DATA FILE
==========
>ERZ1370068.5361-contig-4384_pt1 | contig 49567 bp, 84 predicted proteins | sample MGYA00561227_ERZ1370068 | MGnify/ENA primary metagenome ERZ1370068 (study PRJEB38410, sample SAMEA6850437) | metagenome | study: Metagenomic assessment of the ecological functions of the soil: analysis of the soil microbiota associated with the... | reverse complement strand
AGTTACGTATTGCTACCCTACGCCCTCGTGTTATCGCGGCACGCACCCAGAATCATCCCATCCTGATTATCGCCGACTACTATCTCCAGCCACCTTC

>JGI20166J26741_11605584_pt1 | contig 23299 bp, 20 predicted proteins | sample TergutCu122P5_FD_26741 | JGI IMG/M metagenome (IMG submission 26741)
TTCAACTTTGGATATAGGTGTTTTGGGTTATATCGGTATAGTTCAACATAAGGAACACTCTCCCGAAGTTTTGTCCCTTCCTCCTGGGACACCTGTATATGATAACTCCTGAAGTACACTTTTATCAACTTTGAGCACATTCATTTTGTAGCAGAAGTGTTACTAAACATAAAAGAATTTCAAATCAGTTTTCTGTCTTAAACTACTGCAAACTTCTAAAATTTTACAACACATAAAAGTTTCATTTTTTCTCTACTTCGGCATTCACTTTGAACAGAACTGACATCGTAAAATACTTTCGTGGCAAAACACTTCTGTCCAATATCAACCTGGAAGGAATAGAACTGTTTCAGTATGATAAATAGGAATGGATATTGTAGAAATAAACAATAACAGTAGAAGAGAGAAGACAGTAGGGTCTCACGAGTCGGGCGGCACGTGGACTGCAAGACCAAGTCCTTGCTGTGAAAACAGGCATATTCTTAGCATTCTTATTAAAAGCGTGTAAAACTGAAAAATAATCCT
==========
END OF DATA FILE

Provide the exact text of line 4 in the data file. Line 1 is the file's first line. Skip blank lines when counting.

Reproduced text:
TTCAACTTTGGATATAGGTGTTTTGGGTTATATCGGTATAGTTCAACATAAGGAACACTCTCCCGAAGTTTTGTCCCTTCCTCCTGGGACACCTGTATATGATAACTCCTGAAGTACACTTTTATCAACTTTGAGCACATTCATTTTGTAGCAGAAGTGTTACTAAACATAAAAGAATTTCAAATCAGTTTTCTGTCTTAAACTACTGCAAACTTCTAAAATTTTACAACACATAAAAGTTTCATTTTTTCTCTACTTCGGCATTCACTTTGAACAGAACTGACATCGTAAAATACTTTCGTGGCAAAACACTTCTGTCCAATATCAACCTGGAAGGAATAGAACTGTTTCAGTATGATAAATAGGAATGGATATTGTAGAAATAAACAATAACAGTAGAAGAGAGAAGACAGTAGGGTCTCACGAGTCGGGCGGCACGTGGACTGCAAGACCAAGTCCTTGCTGTGAAAACAGGCATATTCTTAGCATTCTTATTAAAAGCGTGTAAAACTGAAAAATAATCCT